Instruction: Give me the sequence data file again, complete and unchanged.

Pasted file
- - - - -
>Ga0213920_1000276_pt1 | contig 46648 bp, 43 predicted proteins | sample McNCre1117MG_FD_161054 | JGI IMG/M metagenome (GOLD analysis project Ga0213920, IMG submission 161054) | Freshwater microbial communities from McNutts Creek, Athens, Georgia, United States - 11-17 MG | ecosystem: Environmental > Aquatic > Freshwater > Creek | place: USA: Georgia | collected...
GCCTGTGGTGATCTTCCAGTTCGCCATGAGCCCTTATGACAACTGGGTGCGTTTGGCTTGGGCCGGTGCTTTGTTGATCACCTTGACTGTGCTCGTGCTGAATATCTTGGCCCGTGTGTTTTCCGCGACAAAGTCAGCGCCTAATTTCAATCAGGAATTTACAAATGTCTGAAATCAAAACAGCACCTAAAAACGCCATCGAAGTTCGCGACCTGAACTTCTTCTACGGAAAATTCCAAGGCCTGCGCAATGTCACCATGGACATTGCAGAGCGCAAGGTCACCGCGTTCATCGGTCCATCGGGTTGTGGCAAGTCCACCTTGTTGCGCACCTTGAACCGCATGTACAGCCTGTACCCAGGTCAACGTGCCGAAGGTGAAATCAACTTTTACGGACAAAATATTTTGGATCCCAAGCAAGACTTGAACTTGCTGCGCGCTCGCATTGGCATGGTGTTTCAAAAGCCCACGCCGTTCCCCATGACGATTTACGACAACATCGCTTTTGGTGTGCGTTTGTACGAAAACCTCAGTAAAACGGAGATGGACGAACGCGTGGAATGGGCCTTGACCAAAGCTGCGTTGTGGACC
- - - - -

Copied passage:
>Ga0213920_1000276_pt1 | contig 46648 bp, 43 predicted proteins | sample McNCre1117MG_FD_161054 | JGI IMG/M metagenome (GOLD analysis project Ga0213920, IMG submission 161054) | Freshwater microbial communities from McNutts Creek, Athens, Georgia, United States - 11-17 MG | ecosystem: Environmental > Aquatic > Freshwater > Creek | place: USA: Georgia | collected...
GCCTGTGGTGATCTTCCAGTTCGCCATGAGCCCTTATGACAACTGGGTGCGTTTGGCTTGGGCCGGTGCTTTGTTGATCACCTTGACTGTGCTCGTGCTGAATATCTTGGCCCGTGTGTTTTCCGCGACAAAGTCAGCGCCTAATTTCAATCAGGAATTTACAAATGTCTGAAATCAAAACAGCACCTAAAAACGCCATCGAAGTTCGCGACCTGAACTTCTTCTACGGAAAATTCCAAGGCCTGCGCAATGTCACCATGGACATTGCAGAGCGCAAGGTCACCGCGTTCATCGGTCCATCGGGTTGTGGCAAGTCCACCTTGTTGCGCACCTTGAACCGCATGTACAGCCTGTACCCAGGTCAACGTGCCGAAGGTGAAATCAACTTTTACGGACAAAATATTTTGGATCCCAAGCAAGACTTGAACTTGCTGCGCGCTCGCATTGGCATGGTGTTTCAAAAGCCCACGCCGTTCCCCATGACGATTTACGACAACATCGCTTTTGGTGTGCGTTTGTACGAAAACCTCAGTAAAACGGAGATGGACGAACGCGTGGAATGGGCCTTGACCAAAGCTGCGTTGTGGACC